by Darrell Jobman, Editor-in-Chief TraderPlanet.com
The dollar pushed to 1.4780 in early Europe on Tuesday ahead of the German data. The US currency was unable to hold the gains and weakened persistently during the day. Selling accelerated once European markets closed with lows around 1.4980 which pushed the currency to fresh record lows against the Euro.
The US data remained generally weak with a particular focus on consumer confidence which weakened sharply to 75.0 in February from a revised 87.3 the previous month. This was the lowest reading for over four years while the expectations index weakened to the lowest level since 1991 which will fuel recession fears.
The Case-Shiller index recorded a 9.1% decline in house prices in the year to December, although this was slightly better than expected. There was a recovery in the Richmond Fed manufacturing index, although it remained negative.
Elsewhere, producer prices rose 1.0% in January with a core 0.4% increase in prices which will maintain concerns over inflationary pressure. For now, markets will be concentrating on the growth risks and the testimony from Fed Chairman Bernanke will be watched very closely on Wednesday. Bernanke will struggle to find a tone which will boost confidence in the US economy.
The German IFO report was stronger than expected with an increase to 104.1 for February compared with 103.4 the previous month. The improvement in confidence will ease immediate fears over the Euro-zone economy, although the fact that the expectations component weakened will limit the positive impact.
Markets will also be on alert over central bank comments over the Euro’s level with European protests likely to increase, especially on any move to above the 1.50 level.
The dollar again tested levels above the 108.0 level against the yen in Asian trading on Tuesday, but was unable to make significant headway.
There was a weaker than expected reading for Japanese corporate prices with a fall of 1.1% in January to cut the annual increase to 0.8%, but international trends have remained dominant. Overall risk tolerances have continued to improve with reduced fears surrounding the US bond insurers helping to trigger a rebound in global stock markets.
Nevertheless, wider dollar pressure allowed the yen to strengthen back to 107.20 in New York even though there was Japanese selling against high-yield currencies.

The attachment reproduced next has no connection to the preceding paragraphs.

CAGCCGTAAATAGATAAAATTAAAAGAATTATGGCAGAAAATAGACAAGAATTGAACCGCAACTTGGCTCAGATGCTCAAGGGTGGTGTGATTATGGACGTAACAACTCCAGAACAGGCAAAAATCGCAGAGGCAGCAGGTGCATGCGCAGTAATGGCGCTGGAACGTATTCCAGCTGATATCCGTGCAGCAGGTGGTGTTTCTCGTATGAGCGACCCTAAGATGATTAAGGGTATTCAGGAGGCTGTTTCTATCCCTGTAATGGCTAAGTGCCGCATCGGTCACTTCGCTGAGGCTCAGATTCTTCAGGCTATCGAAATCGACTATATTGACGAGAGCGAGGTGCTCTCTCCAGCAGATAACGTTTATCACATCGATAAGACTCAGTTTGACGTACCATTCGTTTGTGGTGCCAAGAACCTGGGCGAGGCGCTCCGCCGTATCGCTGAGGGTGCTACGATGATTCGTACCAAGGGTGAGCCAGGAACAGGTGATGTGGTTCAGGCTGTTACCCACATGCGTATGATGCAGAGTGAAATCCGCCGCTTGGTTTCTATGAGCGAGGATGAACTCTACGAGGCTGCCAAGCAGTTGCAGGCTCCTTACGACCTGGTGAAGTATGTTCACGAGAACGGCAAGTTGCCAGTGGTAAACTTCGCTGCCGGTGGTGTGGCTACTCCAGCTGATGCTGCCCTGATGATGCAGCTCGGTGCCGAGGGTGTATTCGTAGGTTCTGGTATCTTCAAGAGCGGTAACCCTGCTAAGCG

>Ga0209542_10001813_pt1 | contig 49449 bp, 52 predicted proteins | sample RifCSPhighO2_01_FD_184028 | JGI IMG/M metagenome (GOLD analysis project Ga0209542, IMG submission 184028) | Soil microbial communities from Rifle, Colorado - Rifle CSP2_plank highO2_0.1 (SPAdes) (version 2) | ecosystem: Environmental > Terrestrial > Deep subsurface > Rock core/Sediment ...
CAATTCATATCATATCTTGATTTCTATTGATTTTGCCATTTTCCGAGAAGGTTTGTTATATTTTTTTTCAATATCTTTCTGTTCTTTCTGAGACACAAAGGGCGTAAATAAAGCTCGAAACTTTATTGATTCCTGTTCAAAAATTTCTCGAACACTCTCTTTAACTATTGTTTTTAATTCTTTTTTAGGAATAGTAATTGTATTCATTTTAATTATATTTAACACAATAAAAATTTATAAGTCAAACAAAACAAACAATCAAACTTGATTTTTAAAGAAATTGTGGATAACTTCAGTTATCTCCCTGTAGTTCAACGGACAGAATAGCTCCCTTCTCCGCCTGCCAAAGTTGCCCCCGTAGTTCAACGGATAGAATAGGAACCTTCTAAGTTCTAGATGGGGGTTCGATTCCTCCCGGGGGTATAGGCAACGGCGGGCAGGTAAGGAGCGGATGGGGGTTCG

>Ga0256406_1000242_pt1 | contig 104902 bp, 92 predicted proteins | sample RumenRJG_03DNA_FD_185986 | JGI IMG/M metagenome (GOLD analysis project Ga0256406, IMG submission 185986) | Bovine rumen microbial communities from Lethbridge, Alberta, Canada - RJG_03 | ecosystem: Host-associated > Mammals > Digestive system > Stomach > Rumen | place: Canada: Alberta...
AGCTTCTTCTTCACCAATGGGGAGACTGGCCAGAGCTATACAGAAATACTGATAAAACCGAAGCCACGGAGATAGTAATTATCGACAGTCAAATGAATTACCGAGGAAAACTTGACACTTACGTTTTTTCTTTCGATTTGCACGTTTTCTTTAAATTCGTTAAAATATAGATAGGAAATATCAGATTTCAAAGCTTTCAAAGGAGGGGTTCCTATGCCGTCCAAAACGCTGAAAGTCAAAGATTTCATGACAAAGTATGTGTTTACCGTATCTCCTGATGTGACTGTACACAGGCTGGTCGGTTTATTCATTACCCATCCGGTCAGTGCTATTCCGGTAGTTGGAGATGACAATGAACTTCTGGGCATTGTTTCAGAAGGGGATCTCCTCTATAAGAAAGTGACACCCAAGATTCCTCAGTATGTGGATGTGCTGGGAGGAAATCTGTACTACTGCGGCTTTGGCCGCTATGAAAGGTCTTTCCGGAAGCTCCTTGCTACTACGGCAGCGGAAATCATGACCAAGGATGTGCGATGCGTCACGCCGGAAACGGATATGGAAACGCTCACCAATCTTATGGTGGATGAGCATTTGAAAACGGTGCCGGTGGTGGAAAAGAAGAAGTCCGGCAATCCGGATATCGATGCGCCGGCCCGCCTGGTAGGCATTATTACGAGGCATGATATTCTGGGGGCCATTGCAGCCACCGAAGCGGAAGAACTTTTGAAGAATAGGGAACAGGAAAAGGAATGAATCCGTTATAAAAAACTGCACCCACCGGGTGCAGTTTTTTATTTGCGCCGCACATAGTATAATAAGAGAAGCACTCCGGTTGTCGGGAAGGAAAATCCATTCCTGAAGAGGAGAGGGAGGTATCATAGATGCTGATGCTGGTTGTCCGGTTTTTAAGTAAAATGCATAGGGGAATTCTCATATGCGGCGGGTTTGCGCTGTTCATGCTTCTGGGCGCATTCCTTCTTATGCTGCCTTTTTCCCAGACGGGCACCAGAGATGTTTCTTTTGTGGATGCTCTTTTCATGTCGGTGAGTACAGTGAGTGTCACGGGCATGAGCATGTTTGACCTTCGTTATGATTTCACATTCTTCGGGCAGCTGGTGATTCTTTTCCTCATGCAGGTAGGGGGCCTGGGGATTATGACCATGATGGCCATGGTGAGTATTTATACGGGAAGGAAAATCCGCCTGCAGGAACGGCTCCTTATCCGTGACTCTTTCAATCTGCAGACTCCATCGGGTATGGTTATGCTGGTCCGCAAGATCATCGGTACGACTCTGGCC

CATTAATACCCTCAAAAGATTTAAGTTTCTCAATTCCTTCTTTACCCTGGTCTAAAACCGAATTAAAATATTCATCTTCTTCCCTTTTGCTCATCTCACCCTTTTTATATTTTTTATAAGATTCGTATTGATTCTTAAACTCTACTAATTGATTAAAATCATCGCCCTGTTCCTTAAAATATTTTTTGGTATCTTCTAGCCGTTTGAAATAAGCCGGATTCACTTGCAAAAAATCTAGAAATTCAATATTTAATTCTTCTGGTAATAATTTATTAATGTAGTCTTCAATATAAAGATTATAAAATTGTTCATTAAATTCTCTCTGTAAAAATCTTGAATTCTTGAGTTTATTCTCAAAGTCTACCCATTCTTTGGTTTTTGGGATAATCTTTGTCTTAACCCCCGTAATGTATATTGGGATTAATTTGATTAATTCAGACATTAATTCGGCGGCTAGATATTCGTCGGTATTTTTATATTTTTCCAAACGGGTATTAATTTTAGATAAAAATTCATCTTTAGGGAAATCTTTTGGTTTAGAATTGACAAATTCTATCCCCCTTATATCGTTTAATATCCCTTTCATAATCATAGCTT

The improvement in risk appetite will continue to curb yen support on the crosses in the short term, although volatility levels are liable to increase.
Sterling found support on dips towards the 1.96 level against the dollar on Tuesday and strengthened consistently during the day. A weak US dollar and a break of resistance levels above 1.9750 helped push Sterling to highs above 1.9850. Sterling held firm against the Euro with support weaker than 0.7550.
The latest CBI retail survey recorded a decline in sales for February with an index reading of -3 compared with +4 the previous month while expectations for March were also negative. There was also a recorded decline in business investment for the fourth quarter.
Bank of England deputy Governor Lomax warned over growth and inflation risks, maintaining the recent stance by Bank officials. She also stated that the inflation pressures would limit the scope for lower interest rates. Yield considerations will provide some support to the UK currency if credit fears remain at reduced levels.
The dollar was unable to hold above the 1.09 level against the franc on Tuesday. The US currency dipped sharply to lows below 1.08 in New York trading as it came under sustained selling pressure against the European currencies.
The latest Swiss UBS consumption indicator was little changed for January which did not have a significant market impact as it reinforced expectations of an underlying slowdown.
The improvement in underlying risk tolerances curbed demand for the Swiss currency to some extent as equity markets continued to gain ground.
The Australian dollar has retained a firm stance over the past 24 hours and pushed to fresh 3-month highs around 0.93 against the US dollar in local trading on Tuesday. There have not been any significant domestic developments, but overall yield support has remained intact which has provided important support to the currency.
Overall risk appetite has also improved and the recovery in confidence has underpinned short-term capital flows into the Australian currency. These positive influences could continue in the very short term, but there are still clear dangers surrounding the global economy. Sustained US currency weakness allowed the Australian dollar to strengthen to 0.9325 in US trading.